Canton's 'crazy ladies' Enduring: Every Tuesday for 30 years, these high-spirited women have held court at an Eastside saloon.

February 02, 1996|By Rafael Alvarez | Rafael Alvarez,SUN STAFF

The Chitter Chatters save their retirement nickels for bus trips to Wildwood, N.J., but they don't get in the water. As 77-year-old Dolores Rogers puts it: "Nobody's seeing my body but the undertaker."

The group gets together once a week to gossip (but not in an ugly way), and every so often, between bingo and a nice ham and cheese sandwich with a deviled egg on the side, they'll lock a lifelong friend in the bathroom just for the hoot of seeing the door handle jiggle in vain.

"Crazy ladies," says a woman who has watched this crew in action for years. "They're all going back to the nut house tonight."

Wild women, these Chitter Chatters.

For the past 30 years, in the long Baltimore tradition of neighborhood pleasure clubs, a group of women in Canton has been getting together every Tuesday night in a century-old saloon at the corner of Decker and Fait avenues.

"Just to have something to do," says Dolly Fuchs, who founded the club with Bessie Sibiski in 1965 and is known for her crude gags, like the blow-up doll she often hangs out of the window on bus trips to moon passing motorists.

"Chitter-chattering," explains Mrs. Sibiski.

Dues are $2 a week, an extra 25 cents each goes into a "sick fund" to buy flowers or a fruit basket when someone is on the mend, a 50-50 raffle keeps petty cash flush, and getting in is as easy as having a current member vouch for you.

At its peak in the 1970s, the club had 23 members, but is now down to 10. They can't remember turning anyone down, and the record shows that once you become a Chitter Chatter, you'll most likely die before you quit.

"When we had the bigger group, there were a lot more widows," said Mrs. Fuchs, who has been president of the club for 19 years, even after moving to Parkville with her husband when their children were growing up.

The only member who doesn't live within walking distance of the bar, Mrs. Fuchs says of East Baltimore: "Highlandtown is most in my heart. I never got real close to my neighbors out here. My closest friends are still in Highlandtown."

How have they lasted so long?

"No men in the club to give us aggravation," says Janet Biedronski, who at 53 is one of the youngest members.

This week, they got together to celebrate the 80th birthday of their oldest member, a charter Chitter named Frances Rohlfing, who packed hominy into tin cans at a neighborhood factory until it shut down when she was 79.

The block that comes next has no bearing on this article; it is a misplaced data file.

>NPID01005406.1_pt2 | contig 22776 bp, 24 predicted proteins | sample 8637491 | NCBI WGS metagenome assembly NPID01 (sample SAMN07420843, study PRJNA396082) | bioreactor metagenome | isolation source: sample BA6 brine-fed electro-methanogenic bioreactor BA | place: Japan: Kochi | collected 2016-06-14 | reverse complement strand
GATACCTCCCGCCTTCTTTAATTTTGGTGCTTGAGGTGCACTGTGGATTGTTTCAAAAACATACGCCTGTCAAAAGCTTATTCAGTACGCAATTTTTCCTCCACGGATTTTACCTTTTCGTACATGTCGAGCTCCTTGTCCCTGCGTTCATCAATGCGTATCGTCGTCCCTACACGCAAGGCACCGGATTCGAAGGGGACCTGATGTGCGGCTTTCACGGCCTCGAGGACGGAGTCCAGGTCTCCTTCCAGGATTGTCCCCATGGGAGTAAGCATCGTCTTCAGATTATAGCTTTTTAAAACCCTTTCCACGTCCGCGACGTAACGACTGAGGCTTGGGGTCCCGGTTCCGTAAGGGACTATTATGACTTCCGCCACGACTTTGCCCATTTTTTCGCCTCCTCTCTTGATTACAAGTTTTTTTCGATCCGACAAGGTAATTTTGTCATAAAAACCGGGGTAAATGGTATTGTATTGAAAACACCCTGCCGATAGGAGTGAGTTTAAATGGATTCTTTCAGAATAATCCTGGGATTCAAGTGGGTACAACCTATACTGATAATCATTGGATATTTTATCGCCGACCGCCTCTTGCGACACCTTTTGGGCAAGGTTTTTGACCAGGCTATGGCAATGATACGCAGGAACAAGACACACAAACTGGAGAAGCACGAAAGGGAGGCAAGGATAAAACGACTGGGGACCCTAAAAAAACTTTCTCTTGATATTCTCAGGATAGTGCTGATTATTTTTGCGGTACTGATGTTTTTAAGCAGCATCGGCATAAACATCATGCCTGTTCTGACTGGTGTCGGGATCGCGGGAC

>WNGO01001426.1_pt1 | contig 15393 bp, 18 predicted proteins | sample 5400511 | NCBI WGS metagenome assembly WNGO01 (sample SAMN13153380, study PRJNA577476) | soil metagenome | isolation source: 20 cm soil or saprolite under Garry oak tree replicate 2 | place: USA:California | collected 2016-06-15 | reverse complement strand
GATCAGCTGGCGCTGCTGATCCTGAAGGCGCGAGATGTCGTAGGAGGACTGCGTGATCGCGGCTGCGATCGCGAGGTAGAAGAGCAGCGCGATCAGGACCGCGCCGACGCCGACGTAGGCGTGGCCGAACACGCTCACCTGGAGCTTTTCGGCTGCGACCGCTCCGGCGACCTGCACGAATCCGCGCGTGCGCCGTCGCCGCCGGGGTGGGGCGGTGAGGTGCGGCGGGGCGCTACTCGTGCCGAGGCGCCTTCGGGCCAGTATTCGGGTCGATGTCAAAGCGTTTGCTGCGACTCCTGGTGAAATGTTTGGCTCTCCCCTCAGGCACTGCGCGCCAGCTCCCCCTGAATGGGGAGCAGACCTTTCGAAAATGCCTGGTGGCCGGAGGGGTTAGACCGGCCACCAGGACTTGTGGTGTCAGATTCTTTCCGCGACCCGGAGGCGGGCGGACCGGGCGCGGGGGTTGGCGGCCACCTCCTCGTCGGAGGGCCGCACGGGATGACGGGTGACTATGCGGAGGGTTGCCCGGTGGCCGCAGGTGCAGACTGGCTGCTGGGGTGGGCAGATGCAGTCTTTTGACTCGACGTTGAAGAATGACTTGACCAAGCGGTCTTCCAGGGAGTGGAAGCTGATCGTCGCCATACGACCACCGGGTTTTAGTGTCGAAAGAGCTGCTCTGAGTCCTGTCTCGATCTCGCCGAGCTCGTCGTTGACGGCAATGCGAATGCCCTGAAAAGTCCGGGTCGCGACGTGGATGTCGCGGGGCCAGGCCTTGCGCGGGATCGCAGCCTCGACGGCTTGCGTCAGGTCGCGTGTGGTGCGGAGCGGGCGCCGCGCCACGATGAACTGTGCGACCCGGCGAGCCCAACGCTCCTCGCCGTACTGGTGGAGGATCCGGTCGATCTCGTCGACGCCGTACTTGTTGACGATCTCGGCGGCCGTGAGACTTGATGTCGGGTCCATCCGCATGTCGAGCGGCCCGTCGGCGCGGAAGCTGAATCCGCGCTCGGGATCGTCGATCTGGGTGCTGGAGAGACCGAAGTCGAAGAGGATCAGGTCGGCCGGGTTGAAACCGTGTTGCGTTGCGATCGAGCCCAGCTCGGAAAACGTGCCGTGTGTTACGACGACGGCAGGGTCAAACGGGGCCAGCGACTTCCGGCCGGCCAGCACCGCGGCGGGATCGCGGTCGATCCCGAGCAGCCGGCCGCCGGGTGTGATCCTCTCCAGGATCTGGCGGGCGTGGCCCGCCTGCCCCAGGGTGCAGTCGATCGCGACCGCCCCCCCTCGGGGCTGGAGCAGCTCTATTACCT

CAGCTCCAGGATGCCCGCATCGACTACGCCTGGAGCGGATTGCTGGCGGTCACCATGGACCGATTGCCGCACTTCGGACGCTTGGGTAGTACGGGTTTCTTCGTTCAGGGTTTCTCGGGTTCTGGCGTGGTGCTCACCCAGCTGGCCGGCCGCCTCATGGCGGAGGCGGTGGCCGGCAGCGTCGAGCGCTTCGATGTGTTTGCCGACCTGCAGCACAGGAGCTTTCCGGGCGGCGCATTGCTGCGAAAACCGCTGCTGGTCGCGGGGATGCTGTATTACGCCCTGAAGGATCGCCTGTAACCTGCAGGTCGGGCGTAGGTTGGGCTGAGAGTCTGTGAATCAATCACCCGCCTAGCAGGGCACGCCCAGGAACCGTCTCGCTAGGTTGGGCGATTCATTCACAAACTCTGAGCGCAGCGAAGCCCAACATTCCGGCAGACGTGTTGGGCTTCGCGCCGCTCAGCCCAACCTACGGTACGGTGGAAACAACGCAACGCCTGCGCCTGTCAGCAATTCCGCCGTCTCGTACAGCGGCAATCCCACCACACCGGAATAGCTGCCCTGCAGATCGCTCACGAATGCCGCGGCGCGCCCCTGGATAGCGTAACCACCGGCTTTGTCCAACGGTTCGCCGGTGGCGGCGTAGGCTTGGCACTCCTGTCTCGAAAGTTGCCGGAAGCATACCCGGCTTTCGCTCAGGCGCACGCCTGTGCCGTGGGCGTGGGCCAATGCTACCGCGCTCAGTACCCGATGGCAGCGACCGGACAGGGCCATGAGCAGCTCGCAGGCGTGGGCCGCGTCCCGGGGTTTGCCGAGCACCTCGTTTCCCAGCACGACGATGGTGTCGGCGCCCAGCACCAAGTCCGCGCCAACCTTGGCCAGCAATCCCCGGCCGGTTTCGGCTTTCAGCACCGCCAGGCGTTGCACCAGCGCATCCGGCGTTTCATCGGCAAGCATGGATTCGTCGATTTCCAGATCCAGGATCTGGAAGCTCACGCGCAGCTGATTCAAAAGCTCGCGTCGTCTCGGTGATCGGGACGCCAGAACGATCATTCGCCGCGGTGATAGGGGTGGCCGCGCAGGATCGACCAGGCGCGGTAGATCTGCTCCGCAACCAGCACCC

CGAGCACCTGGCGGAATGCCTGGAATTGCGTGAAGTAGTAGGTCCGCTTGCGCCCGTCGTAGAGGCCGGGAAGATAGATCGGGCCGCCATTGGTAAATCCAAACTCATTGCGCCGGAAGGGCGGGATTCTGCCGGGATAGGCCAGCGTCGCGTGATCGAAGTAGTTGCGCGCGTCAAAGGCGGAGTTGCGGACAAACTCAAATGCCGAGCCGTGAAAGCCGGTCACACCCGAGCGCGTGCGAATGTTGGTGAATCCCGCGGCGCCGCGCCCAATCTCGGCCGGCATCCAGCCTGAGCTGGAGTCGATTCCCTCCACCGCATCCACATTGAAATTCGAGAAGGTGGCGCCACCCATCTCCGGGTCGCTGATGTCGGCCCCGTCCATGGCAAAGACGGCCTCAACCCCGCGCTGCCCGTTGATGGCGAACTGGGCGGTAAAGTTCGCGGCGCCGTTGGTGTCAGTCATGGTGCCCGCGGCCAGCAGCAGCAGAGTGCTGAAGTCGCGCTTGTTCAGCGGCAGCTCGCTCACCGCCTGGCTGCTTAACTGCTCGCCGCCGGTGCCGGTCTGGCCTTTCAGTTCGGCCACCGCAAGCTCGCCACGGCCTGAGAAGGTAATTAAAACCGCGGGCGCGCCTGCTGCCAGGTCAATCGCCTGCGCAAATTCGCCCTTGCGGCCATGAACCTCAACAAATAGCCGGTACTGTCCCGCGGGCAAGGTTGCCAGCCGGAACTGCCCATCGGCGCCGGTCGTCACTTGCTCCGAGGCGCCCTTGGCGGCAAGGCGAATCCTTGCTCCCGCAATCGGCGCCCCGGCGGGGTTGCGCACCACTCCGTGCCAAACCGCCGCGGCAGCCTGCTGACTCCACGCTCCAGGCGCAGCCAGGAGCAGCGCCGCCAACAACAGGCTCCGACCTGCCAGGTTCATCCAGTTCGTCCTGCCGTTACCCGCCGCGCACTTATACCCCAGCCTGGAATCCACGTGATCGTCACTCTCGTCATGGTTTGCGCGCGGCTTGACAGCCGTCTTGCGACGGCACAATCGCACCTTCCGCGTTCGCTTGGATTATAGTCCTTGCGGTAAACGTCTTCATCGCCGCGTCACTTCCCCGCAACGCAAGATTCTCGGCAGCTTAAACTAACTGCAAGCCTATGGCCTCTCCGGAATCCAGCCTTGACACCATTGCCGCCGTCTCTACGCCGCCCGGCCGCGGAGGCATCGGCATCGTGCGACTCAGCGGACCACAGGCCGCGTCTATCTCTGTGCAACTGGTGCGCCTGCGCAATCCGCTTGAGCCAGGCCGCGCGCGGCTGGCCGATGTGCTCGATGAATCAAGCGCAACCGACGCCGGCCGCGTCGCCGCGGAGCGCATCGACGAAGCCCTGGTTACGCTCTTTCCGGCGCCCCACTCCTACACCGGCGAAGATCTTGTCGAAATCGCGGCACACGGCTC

"I'm hanging in there," says Mrs. Rohlfing, who received "a working apron" and bubble bath from the club as birthday presents.

Crowded around a row of small red saloon tables pushed together, the ladies rave about how moist Renee Bollack's mandarin orange cake is -- "Ain't that good cake?" -- and remind each other that they're not as young as they used to be.

"We used to close the bar at 2 o'clock, now we're home in bed by 10," says Mrs. Rogers. "In the old days we'd have a few drinks and do the chicken dance around the pole in the middle of the bar."

The club meets in a side cubbyhole off the main barroom, and the whole place is not much bigger than the parlor of a Patterson Park rowhouse. A buffet lines the wall at the once-a-month "social," and on the other weeks, a tumbler of bingo numbers stands at the end of the row of tables.

"It's their life, what they look forward to. Once they get in the club, the only way they get out is die," says Gary Sibiski, the oldest of the Sibiski children at 52. "We've talked about getting a pool table, but it ain't going in there. It's got to be that lineup of little tables."

An offshoot of the neighborhood's old Mother Seton Club, the Chatters began in November 1965 when Mrs. Sibiski and Mrs. Fuchs began knocking on doors to see if any women wanted to get together on a regular basis.

Then, as now, the headquarters was Hen's, the unmarked bar at Decker and Fait where Bess and Henry Sibiski raised five kids on the second floor. Legend has it that Wild Bill Hickok drank there when his Wild West Show pitched a tent on a vacant lot, back in the days before the east side of Canton was part of the city.

Hen's still looks as if Wild Bill would be comfortable throwing back a shot of liquor there, with a beautiful wooden bar adorned with a pair of steer horns 6 feet wide, a round kitchen table under the window, simple stools and a tin ceiling.

In the old days, you could take home a half-gallon of beer in your own bucket for 60 cents. Now, a can of Budweiser goes for $1.40.

"The man who told me the Wild Bill story said he stood on our steps and watched the Baltimore fire in 1904," says Mr. Sibiski. "I don't know if the tin ceiling was here when they built the place, but it was up when I bought the bar in 1957. I think it's been washed twice since then."

About the same time the Chitter Chatters got rolling, a bunch of guys who liked to quench their thirst at Hen's started the Potomac Pleasure Club.

"Some of them said our club would never last because women couldn't stay together," remembers Dolly Fuchs. "Well, we're still here after 30 years and they folded after two."

"They wanted to merge with us," says Mrs. Rohlfing. "But we wouldn't have it."

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